- Surveying – Structured questions, with allowance for open-ended answers, can allow collection of data consistently, and from a large sampling of people that might not be accessible in person.
- Analyzing – Comparing, organizing, and analyzing the data from the different sources provides
Building a useful Competency Framework is a major project!
Strategy and Competency Frameworks
A Competency Framework helps support execution; without the skills and attributes assembled into a core set of capabilities, there is no ability to execute.
I recommend these strategy resources (paid link):
Rather than thinking outwardly, some more ‘inward’ strategic thinking can be effective when thinking in terms of competencies. What competency strengths do we have? What competency strengths do we need? What timetable? How can we get there?
Synchronizing the answers to those questions with the overall strategy is where strategy and Competency Frameworks intersect.
There are some useful strategic frameworks out there for thinking in this realm:
- 7S Framework – Skills, staff, and style – essentially competencies – are among the 7 elements of the McKinsey 7S Framework Model.
- Congruence models – The Nadler Tushman Congruence Model frames the transformation of inputs into outputs through a synchronized – or congruent – processes around work, culture, structure, and people, as of which related closely to competencies within the organization.
- Objectives and Key Results (OKR) – This provides a great framework for implementing, in practical, hand-on, oriented terms, linking competencies and measurable results.
Thinking about competencies forces strategic thinkers to reckon with the human resources side of execution challenges.
Project Management and Competency Frameworks
Project management fits naturally with the concept of competencies because, like a Competency Framework, it is execution oriented.
I recommend these PM templates (paid link):
Here are some questions to consider from a PM perspective:
Do the objectives of the project align with the organization’s overall human resource capabilities?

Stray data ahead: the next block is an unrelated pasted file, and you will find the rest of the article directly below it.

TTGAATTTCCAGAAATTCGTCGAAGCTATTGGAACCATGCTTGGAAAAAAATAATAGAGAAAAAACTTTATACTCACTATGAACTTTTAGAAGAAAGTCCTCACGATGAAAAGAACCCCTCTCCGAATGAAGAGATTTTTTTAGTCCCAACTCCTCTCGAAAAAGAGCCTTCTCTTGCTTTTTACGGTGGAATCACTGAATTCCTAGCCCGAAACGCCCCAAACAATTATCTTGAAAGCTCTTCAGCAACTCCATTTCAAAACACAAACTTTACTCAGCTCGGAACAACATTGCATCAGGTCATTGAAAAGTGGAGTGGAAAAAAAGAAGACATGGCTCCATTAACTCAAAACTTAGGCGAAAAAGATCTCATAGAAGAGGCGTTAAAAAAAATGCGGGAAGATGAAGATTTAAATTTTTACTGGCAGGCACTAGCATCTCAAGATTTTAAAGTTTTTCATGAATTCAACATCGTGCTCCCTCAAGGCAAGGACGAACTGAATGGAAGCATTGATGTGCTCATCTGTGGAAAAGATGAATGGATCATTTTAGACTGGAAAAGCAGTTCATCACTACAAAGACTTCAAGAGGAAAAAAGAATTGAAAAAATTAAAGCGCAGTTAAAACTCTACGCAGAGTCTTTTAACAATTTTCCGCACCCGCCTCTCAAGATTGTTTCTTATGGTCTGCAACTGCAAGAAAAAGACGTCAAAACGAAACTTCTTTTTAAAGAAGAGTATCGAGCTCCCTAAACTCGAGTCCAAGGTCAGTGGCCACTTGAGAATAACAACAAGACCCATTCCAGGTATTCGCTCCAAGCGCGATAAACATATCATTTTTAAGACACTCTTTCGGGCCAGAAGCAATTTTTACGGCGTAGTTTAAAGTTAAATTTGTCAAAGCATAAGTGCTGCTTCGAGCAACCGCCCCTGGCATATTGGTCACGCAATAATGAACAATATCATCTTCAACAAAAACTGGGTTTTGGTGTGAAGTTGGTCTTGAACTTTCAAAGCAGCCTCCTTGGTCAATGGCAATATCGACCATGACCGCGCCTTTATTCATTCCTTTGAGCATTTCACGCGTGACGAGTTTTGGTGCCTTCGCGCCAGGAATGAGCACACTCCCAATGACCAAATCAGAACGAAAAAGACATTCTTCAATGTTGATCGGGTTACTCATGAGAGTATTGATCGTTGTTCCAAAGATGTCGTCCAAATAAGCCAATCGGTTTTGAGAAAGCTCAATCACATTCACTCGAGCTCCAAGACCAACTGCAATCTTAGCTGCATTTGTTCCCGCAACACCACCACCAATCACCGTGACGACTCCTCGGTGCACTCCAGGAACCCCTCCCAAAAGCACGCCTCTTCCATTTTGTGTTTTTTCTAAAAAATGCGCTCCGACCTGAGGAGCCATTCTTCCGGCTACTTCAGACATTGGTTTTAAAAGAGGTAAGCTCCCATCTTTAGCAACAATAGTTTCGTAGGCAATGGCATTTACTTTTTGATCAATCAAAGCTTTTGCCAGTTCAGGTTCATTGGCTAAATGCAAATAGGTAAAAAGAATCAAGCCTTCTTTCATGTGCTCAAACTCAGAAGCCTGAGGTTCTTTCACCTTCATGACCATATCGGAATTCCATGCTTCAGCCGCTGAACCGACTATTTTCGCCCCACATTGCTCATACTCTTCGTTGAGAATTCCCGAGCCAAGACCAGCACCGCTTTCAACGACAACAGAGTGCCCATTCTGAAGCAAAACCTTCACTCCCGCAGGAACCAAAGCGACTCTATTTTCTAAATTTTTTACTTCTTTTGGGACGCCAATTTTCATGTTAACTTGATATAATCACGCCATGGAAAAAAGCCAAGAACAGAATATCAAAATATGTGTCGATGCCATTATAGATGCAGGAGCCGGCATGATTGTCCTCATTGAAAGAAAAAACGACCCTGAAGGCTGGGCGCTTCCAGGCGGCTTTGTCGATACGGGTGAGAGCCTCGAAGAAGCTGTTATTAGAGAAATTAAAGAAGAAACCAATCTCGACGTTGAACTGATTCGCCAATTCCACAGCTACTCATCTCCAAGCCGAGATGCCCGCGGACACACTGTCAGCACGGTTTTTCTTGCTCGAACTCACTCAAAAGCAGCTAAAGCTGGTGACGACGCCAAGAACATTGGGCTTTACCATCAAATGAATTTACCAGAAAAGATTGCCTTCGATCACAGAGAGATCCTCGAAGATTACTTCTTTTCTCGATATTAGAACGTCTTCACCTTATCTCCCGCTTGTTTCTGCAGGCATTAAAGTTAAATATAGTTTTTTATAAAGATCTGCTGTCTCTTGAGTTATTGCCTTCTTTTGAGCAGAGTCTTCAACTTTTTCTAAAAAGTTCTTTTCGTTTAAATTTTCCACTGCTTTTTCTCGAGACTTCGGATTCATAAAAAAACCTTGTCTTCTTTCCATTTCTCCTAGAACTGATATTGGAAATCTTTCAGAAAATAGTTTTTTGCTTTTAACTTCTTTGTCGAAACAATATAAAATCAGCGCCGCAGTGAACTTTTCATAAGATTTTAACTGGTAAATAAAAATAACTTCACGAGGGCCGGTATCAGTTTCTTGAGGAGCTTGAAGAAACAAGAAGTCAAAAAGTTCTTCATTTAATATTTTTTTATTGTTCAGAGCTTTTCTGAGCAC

This is a good question to answer in the project charter, at least at a high level.
Do project teams have the right combination of talent to execute and deliver the project successfully?
This relates to talent pool for the project team as well as the stakeholders. Certain knowledge, skills, and attributes need to be covered somewhere in the project ecosystem.
Does the organization have the talent – in breadth and depth – to access and sustain the products of projects, after delivery?
When the project is finished, something needs to be sustained in order to realize the value. Thinking that through up front ensures that the evaluation, cost, and challenges of doing that have been considered.
In addition to these questions, the field of project management itself is subject of Competency Frameworks.
- The Project Management Institute (PMI) developed a framework – see this “Project management competency development framework–second edition” (available to you even if you are not a PMI member). If you are a PMI member, you can find the latest edition at “Project Manager Competency Development Framework – Third Edition“.
- For good insights into these PM-centric frameworks and more, see “How To Develop a Project Manager Competency Framework” by Sean Whitaker, 2019.
Conclusion and Further Resources
For a brief 2-minute overview of Competency Frameworks, “Technical Competency Frameworks”, by Mentor Global Consultants, I recommend:
For a slightly longer – just 8 min – overview that enthusiastically gets into a little more depth, see “How To Develop A Competency Framework | A Beginners Guide”, by Segun Akiode.